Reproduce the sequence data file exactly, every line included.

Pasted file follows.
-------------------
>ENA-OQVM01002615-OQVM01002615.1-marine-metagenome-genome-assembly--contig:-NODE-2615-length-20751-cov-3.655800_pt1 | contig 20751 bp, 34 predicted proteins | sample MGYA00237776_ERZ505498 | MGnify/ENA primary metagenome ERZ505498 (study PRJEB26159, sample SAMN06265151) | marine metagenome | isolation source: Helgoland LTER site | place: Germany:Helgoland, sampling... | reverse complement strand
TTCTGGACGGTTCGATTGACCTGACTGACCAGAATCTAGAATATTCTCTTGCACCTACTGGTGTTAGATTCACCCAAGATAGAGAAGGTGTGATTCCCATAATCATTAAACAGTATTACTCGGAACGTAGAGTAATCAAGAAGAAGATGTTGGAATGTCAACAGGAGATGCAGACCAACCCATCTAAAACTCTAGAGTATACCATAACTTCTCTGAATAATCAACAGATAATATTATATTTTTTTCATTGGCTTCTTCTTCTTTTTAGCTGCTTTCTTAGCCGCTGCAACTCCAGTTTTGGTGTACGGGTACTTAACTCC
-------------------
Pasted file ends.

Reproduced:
>ENA-OQVM01002615-OQVM01002615.1-marine-metagenome-genome-assembly--contig:-NODE-2615-length-20751-cov-3.655800_pt1 | contig 20751 bp, 34 predicted proteins | sample MGYA00237776_ERZ505498 | MGnify/ENA primary metagenome ERZ505498 (study PRJEB26159, sample SAMN06265151) | marine metagenome | isolation source: Helgoland LTER site | place: Germany:Helgoland, sampling... | reverse complement strand
TTCTGGACGGTTCGATTGACCTGACTGACCAGAATCTAGAATATTCTCTTGCACCTACTGGTGTTAGATTCACCCAAGATAGAGAAGGTGTGATTCCCATAATCATTAAACAGTATTACTCGGAACGTAGAGTAATCAAGAAGAAGATGTTGGAATGTCAACAGGAGATGCAGACCAACCCATCTAAAACTCTAGAGTATACCATAACTTCTCTGAATAATCAACAGATAATATTATATTTTTTTCATTGGCTTCTTCTTCTTTTTAGCTGCTTTCTTAGCCGCTGCAACTCCAGTTTTGGTGTACGGGTACTTAACTCC